A week ago, my inbox contained more than one thousand emails. Right now, it contains fewer than one hundred. I can’t remember when I had so few emails waiting to be deleted. It’s rather liberating. Not only that, I’ve also been deleting emails that I filed away in my archive folder. Nearly every one is a link to a blog post I thought I’d someday get around to reading. Thus far, I’ve deleted more than one hundred of those, and I still have plenty left. Oh, and I’ve been unsubscribing to much of the junk that gets delivered, which should help me keep the old inbox relatively clutter-free. Isn’t it amazing how much weight gets added to your life by things that have no physical presence—and how good it feels to lighten the load? If I could do the same with books, I’d really be getting somewhere, but I can’t quite see that happening. In fact, I ordered another today.
At teatime, I reached for Beauty Will Save the World by Gregory Wolfe. I hadn’t touched it in more than a week, which isn’t too bad, really. Anyway, I now know a little more about Wendell Berry, and Wolfe makes him sound intriguing enough that I want to know more. First of all, it seems like labels don’t readily stick to the man. Wolfe tells me:
Pinning down Berry politically is a difficult, if not impossible, thing to do. He has supporters and detractors on both the Left and the Right. His writings have done much to fuel the environmental movement around the world, and yet he shares little in common with the typical Sierra Club member. His defense of marriage, family, and local community, and his ongoing debt to the Christian worldview are a source of embarrassment for many of his “green” friends. And while he has fervent supporters among those who call themselves “traditionalist” conservatives, Berry would be regarded by most readers of the Wall Street Journal as little more than a crackpot.
Perhaps I sense in him a kindred spirit. The more I read, the more I feel like I’m alone in the world, so kindred spirits are become increasingly hard to find.
Then, of course, there is a whole lot of unlearning to do. I seem to be making progress in that department. Just today, I had two out-of-the-ordinary experiences on Twitter. In the first, I followed a link to a site I seldom visit, but not because I tend to disagree. On the contrary, I generally find like-minded content there, but not today. The article I read left me shaking my head and thinking, “Wow. You people don’t get it at all, and you must simply be looking to be offended because what you took exception to doesn’t even exist. You construed your own meaning simply to pick a fight.”
In my second rather novel Twitter experience of the day, I retweeted a glowing endorsement of an article that I really liked, and the person with whom I so readily agreed labels himself as something I almost never find common ground with. In fact, because of his label, I hesitated to reply to him about how much I, too, enjoyed the article. Such labels have certainly stopped me in the past, and that’s rather silly, don’t you think? It’s that shortcut so many of us want to take, though. Rather than listening and being open to someone’s point of view, we close our ears once we read the label, and we don’t even bother to try. I don’t think that I’ve ever actually met someone who is wrong about everything—or who is right about everything, for that matter.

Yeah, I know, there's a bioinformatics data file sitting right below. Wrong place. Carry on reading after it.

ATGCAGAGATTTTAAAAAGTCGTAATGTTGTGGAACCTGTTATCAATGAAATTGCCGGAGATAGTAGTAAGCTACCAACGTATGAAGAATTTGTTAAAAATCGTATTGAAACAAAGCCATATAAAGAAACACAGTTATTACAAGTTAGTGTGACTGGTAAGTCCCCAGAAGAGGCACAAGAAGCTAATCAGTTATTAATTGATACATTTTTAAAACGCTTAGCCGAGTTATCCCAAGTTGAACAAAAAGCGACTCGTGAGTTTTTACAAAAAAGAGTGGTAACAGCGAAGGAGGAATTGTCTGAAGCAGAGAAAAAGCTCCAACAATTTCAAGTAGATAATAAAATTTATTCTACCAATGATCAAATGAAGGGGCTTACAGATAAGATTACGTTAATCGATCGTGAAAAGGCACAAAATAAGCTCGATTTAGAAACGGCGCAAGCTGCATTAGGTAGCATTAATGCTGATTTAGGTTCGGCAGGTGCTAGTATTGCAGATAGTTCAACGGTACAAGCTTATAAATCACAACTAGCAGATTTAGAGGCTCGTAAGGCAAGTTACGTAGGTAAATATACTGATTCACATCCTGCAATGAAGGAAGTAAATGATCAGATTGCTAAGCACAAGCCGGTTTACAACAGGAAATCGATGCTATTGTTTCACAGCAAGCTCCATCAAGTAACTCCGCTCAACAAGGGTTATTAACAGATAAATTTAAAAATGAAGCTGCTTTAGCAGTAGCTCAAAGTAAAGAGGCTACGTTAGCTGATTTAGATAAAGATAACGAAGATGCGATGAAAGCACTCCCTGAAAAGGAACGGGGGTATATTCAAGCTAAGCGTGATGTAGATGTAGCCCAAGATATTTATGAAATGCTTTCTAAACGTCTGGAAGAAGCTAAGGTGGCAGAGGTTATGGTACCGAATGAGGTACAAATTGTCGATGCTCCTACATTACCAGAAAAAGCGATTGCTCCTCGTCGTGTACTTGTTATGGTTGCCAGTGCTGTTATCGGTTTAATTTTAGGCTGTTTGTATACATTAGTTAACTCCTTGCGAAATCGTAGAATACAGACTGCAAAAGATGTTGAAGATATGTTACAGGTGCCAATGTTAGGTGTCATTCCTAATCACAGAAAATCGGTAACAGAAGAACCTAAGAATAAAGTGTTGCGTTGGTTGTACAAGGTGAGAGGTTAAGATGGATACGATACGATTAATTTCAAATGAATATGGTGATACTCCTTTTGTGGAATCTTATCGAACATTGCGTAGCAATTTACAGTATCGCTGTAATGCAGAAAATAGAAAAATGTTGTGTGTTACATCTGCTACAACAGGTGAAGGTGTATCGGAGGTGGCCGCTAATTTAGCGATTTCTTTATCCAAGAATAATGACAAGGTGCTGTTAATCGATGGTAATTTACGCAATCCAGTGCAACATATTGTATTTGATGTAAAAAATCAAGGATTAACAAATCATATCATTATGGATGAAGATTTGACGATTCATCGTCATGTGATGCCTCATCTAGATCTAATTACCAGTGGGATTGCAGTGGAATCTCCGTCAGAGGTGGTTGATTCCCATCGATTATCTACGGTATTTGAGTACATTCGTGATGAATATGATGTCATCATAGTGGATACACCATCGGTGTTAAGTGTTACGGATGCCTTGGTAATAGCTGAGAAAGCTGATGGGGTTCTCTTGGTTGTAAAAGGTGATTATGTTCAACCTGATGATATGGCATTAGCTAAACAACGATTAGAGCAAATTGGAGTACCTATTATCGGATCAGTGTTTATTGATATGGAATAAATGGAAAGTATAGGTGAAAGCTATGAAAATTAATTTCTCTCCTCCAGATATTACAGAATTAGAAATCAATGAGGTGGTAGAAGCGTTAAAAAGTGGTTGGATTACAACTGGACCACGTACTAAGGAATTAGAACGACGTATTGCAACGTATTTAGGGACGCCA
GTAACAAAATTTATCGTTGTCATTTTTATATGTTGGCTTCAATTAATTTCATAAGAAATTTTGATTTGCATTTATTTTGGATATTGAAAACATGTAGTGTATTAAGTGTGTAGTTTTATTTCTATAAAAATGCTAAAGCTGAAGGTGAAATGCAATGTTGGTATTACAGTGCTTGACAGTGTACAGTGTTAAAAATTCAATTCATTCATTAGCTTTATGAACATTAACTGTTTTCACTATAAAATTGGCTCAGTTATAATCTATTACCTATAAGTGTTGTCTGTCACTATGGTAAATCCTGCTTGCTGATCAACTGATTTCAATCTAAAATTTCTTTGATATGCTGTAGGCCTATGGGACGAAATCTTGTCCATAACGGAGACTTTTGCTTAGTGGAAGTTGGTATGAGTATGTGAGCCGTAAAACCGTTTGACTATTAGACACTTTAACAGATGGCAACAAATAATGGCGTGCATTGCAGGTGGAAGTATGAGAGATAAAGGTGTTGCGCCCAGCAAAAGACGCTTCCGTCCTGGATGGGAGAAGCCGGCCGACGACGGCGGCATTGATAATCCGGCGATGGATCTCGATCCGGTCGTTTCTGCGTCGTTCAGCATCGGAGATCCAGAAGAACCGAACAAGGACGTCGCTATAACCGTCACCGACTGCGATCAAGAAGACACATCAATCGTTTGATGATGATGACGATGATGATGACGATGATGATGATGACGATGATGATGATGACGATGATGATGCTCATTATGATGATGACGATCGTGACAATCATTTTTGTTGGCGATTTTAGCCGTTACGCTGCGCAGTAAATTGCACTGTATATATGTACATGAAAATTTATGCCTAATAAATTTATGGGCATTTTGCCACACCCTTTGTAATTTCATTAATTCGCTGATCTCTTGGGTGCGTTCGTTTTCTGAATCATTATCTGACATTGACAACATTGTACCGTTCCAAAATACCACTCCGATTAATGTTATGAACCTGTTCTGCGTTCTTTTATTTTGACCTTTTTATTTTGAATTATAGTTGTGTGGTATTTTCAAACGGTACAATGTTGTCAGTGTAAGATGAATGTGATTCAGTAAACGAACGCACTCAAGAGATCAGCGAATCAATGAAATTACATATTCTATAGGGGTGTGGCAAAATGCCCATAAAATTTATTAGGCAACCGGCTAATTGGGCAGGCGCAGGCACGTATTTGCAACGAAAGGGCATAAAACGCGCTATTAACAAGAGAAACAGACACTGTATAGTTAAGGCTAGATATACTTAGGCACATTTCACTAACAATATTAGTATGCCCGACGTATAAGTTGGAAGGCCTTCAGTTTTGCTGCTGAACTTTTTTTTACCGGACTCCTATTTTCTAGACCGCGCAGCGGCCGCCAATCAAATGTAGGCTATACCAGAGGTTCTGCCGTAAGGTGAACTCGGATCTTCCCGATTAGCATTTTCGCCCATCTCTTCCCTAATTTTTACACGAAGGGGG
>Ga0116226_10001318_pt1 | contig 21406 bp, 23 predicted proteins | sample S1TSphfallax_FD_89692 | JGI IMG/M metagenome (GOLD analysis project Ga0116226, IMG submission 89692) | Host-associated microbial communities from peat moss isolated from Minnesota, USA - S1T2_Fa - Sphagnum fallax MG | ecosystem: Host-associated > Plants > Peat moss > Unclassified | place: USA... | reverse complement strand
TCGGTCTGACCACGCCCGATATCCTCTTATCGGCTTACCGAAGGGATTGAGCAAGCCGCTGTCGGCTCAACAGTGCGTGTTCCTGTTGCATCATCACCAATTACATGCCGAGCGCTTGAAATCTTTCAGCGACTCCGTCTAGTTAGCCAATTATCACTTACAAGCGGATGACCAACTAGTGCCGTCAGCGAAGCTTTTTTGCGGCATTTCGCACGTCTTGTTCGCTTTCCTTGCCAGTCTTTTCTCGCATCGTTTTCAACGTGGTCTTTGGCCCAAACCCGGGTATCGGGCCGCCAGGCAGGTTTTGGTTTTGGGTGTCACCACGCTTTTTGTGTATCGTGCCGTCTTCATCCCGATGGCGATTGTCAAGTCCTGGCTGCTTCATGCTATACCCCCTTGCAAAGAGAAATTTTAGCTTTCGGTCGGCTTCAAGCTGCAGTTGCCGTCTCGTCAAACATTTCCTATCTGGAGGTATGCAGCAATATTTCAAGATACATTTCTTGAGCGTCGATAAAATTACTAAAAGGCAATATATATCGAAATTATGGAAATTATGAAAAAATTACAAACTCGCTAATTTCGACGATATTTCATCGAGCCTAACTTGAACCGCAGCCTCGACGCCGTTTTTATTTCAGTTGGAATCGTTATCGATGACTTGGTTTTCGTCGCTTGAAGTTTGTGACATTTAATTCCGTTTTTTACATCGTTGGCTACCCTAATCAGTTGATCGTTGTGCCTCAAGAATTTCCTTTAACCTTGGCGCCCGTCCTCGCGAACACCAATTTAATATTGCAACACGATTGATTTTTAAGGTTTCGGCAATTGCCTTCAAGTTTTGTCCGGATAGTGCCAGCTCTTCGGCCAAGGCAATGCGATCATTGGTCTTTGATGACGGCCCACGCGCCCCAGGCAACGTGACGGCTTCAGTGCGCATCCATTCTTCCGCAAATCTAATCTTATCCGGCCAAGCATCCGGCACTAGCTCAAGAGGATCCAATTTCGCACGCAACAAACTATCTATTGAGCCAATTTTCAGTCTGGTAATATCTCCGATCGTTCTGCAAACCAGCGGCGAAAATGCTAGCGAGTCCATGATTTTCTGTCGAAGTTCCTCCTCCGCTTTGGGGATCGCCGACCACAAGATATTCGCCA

Yesterday I wrote about reason and reality, so I have to ask: is going all-in with one person, party, theory, or mentor reasonable? How do we get a true grasp of reality if we view it from only one perspective? When I’m outside aiming my camera at whatever the sun is highlighting, I’m usually shooting into the light, but that doesn’t mean that I don’t walk around to get the sun behind my back and see if what I discover in the viewfinder is better from that angle.
Also yesterday, I started reading An Alchemy of Mind by Diane Ackerman. It will be the fourth book written by her that I’ve read. The first of her books that I picked up was The Moon by Whale Light, and I loved it. I think I’ve read it three times. Ackerman’s writing style is lovely. She is passionate about many things, but perhaps most of all about putting words together. I appreciate that, and reading her prose if almost like reading poetry. Unfortunately, though, my infatuation with her writing has cooled. Her non-religious bent colors her research, and over and over in A Natural History of the Senses and A Natural History of Love I found shoddy work, overwhelming bias, and wrong conclusions.
So why am I reading another one of her books? Because I still enjoy her writing style, and because I always learn something, even if it’s something that sounds fishy and sends me off to do my own research to ascertain whether or not my gut feeling is right.
I just took a peek at my browser and noticed how many tabs are open. I also took note of what is open. Now that I’ve made so much progress on my inbox, perhaps I should turn my attention to all that I want to read online, or at least all that I’ve started reading online, like the New Criterion article on Solzhenistsyn by Gary Saul Morson. I still have not made my way more than, probably, one-fifth of the way through it. Oh, and there’s that blog post a friend asked me to read weeks ago. I read it quickly once, but it is a response to a response to a long post about moral monsters who make art. I devoted time to reading all of the original post, but I still have to get to the first response. With my luck, there’s likely now a response to the response to the response to the post on moral monsters and the art they create.
This is the house that Jack built.